In search of a contemporary artist
Monday, October 28, 2002
KENNETT, Mo. -- When Missouri's famed 19th-century painter George Caleb Bingham portrayed an election campaign in our state, some 80 to 90 faces of spectators, along with the intent visage of a serious candidate, were portrayed. Without so much as a word, Bingham conveys to the observer the intensity, as well as the uniqueness, of this long-standing electoral process.
There are no television cameras in Bingham's painting, no high-powered paid consultants, no fluorescent yard signs, nor are there any visible notes in the speaker's hand. Behind the candidate there are no drawings of the speaker's early childhood days, no illustrations of his walking, coat slung over this shoulder, down the steps of a building resembling a capitol.
Bingham captured the essence of political life a century and a half ago in Missouri and most of the rest of the nation. Were he to attempt to portray the same event in oils today, his painting would have to include a somewhat different set of characters, and in place of an attentive audience listening to the speaker's words, it would portray a couple seated in their family room watching a television screen, with a background of cheering supporters applauding a previous speech or some reenactment of the speaker's past achievements, with his children looking on adoringly and his wife beaming with pride. Sheer bliss/perfect politics.
Of course, Bingham's life-like portrayal of politics in America in a new millennium would have to include other modern alternations: paid campaign fund solicitors, backroom campaign consultants fabricating the candidate's past records, and a den of evil-doers (excuse me, George W.) who are devising a wide assortment of illegal deeds perpetrated by the opponent, his family members and his in-laws.
Since jaundiced voters have come to expect the worst from their political leaders, it is only natural that today's candidates must serve as prosecutor, judge and jury while carrying out his or her vendetta against alleged evil, duplicity and false claims and statements. This is what we voters expect, what campaign managers frantically search for, what the political parties would die for in the take-no-prisoners environment of today's modern electoral theater.
I have no idea when this political transformation began, nor why. It may have had its beginning at some moment in the political aging of our representative system of government, a time in which the political fortunes of the losers were at their lowest, thus creating a sense of utter futility among those in Great Britain still called the Loyal Opposition. Perhaps it was during our post-Civil War period when Republicans held control of all three branches of the federal government, although perhaps it has a more modern antecedent in the post-Hoover era when Democrats thrashed about, looking for any way to salvage the American economy.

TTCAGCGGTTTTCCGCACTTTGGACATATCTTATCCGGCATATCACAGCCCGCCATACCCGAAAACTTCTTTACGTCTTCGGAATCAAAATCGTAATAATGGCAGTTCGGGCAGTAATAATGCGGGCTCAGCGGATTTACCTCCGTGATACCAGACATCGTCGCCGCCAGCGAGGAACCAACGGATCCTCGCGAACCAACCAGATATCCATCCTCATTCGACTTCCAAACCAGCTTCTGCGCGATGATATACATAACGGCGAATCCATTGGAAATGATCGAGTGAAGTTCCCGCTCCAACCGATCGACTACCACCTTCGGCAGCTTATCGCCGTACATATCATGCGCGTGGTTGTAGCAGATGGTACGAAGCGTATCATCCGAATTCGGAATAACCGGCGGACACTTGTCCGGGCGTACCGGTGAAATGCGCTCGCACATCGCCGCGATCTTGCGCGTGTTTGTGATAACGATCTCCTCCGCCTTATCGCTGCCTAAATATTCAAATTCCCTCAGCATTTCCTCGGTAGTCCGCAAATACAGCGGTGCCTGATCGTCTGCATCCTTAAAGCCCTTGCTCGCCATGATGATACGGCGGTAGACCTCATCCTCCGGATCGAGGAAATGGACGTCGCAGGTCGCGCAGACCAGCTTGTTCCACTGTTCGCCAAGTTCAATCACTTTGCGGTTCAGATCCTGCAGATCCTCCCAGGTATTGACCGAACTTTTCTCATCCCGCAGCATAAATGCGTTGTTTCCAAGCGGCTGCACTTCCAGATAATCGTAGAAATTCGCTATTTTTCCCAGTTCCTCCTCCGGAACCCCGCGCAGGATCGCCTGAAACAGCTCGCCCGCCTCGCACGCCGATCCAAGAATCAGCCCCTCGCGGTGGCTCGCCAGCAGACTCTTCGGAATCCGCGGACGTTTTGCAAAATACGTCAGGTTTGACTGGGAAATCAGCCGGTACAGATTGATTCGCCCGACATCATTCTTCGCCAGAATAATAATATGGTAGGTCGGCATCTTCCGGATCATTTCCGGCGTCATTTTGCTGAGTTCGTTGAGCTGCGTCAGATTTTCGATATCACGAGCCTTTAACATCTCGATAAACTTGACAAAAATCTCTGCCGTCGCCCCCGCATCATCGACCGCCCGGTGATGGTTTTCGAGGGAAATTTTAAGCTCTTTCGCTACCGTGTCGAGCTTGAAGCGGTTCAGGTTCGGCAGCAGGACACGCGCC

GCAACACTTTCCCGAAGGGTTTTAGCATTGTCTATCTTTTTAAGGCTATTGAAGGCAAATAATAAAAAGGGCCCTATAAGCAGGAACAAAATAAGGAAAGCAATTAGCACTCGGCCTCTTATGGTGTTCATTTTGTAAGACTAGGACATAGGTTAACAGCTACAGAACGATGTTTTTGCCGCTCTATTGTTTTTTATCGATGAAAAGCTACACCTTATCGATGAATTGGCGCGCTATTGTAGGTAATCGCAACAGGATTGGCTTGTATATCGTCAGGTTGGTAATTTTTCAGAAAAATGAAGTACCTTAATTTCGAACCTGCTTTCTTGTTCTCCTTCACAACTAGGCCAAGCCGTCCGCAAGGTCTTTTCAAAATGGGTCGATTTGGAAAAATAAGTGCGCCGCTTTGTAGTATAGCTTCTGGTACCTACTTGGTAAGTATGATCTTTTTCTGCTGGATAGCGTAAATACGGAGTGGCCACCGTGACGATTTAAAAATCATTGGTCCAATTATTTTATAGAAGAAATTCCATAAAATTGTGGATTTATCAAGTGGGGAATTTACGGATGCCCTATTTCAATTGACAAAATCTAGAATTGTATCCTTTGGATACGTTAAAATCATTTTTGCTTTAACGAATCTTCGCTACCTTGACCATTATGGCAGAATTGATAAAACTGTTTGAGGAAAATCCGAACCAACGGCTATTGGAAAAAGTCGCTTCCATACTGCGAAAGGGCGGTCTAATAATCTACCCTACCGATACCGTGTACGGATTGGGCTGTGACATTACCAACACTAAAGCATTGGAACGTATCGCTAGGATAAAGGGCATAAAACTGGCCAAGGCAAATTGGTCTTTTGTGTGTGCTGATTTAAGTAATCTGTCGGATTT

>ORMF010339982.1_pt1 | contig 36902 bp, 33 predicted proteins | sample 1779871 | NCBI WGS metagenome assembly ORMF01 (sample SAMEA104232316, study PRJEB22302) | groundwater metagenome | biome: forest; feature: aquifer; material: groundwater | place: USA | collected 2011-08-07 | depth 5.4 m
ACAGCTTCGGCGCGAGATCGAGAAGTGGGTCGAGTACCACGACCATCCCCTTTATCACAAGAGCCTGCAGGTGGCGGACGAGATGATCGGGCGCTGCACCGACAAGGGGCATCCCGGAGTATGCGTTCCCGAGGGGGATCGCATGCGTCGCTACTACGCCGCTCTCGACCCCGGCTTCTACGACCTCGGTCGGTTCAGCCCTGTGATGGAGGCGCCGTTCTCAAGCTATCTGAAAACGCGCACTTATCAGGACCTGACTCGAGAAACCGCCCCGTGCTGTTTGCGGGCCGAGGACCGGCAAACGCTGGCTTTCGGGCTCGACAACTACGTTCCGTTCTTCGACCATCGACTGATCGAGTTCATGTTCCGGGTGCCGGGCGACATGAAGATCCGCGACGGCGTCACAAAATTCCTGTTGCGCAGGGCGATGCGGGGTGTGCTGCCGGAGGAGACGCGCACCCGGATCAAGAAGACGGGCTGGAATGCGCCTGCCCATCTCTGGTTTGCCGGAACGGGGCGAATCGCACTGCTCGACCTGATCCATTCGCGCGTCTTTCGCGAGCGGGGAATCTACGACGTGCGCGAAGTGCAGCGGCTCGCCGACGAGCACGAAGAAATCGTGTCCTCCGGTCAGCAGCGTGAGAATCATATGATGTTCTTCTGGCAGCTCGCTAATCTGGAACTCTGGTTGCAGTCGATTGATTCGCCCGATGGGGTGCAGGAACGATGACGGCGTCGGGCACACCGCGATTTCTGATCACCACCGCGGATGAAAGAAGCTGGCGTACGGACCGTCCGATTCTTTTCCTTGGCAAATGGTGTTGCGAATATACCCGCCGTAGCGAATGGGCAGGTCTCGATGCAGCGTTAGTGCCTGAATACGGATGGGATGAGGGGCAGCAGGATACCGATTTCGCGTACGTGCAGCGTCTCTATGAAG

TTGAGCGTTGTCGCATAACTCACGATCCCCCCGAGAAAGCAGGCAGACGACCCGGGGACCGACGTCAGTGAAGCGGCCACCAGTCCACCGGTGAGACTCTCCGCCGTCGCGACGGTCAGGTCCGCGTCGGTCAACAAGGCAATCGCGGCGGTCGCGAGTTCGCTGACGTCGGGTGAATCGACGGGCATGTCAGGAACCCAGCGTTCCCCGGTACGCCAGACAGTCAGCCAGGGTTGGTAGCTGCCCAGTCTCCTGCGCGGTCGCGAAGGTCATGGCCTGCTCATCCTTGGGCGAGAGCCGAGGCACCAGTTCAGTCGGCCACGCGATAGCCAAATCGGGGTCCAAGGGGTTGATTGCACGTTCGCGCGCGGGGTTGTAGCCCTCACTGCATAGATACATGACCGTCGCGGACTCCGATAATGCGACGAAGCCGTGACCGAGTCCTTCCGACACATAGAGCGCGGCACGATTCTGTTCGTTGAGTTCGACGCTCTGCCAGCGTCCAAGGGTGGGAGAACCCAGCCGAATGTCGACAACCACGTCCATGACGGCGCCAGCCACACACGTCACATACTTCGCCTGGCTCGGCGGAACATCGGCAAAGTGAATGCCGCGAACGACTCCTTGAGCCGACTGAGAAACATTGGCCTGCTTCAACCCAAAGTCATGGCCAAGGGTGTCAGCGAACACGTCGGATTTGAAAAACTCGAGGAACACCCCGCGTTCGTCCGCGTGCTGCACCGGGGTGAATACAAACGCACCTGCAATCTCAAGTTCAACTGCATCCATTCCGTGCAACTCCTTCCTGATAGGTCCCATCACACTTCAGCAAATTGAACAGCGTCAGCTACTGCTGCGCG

When it started is less relevant than why, but I believe this may have more to do with filling a void than any evil plot that might have been hatched in some sleazeball consultant's backroom. Life in America has become complex and so evolving that even the slightest of deviations is discernible and, presumably, correctable. If our society uncovers a deviant personality whose actions threaten the lives of innocent citizens then we feel obliged to attach this to the national, a.k.a. political, agenda of our nation. Before long, the crisis evokes less germane discussions, such as the right to bear arms, and we are soon debating not the best way to restore public trust in law enforcement programs but the true meaning of the Second Amendment and what was intended by the founding fathers.
Often the great campaigns of our time have dealt with less structured subjects and dealt with how various shadings of basic rights and responsibilities should be handled. For example, no one questions the right of the federal government to levy taxes to carry out certain duties and responsibilities. The 1787 Constitutional Convention in Philadelphia established that power long ago, and it has been strengthened by such amendments as those installing specific taxes for specific duties. The argument is not over why but how much and for what. It is at this exact moment that citizens of good will can disagree, and since there is some cloud of disagreement, those who believe they can gain from it will quickly adopt it for their political insignia. Over the years, the arguments pro and con on this and many other subjects have reached levels bordering on insanity. Human nature being what it is (an inconsistent absence of consistent common sense?) we maintain those items which have been converted to the political agenda not because they were natural agenda issues but because they lent themselves to a division of public policy that offered exploitation -- and perhaps political gain.
More and more of us are finding the nation's electoral, i.e., political, process more and more distasteful and less and less satisfying in our search for orderly, logical answers. Both Jim Talent and Jean Carnahan want to be our state's next U.S. senator, and as the campaign progressed, the race has proved less and less clear -- not because the candidates have not offered solutions but because the electoral methods used are more and more objectionable, obtuse and offensive to the public.
We seem unable to elect bright leaders because the process fails to enable voters to reach proper decisions based on valid intellectual points. Bingham painted flamboyant political candidates seeking approval from interested, alert voters. He did not exaggerate his portrayal. Today's television screens portray candidates who have false smiles, make false promises and offer false remedies.
The problem is that we understand what has happened to our people's republic -- we just don't know how to fix it.
Jack Stapleton is the editor of Missouri News & Editorial Service.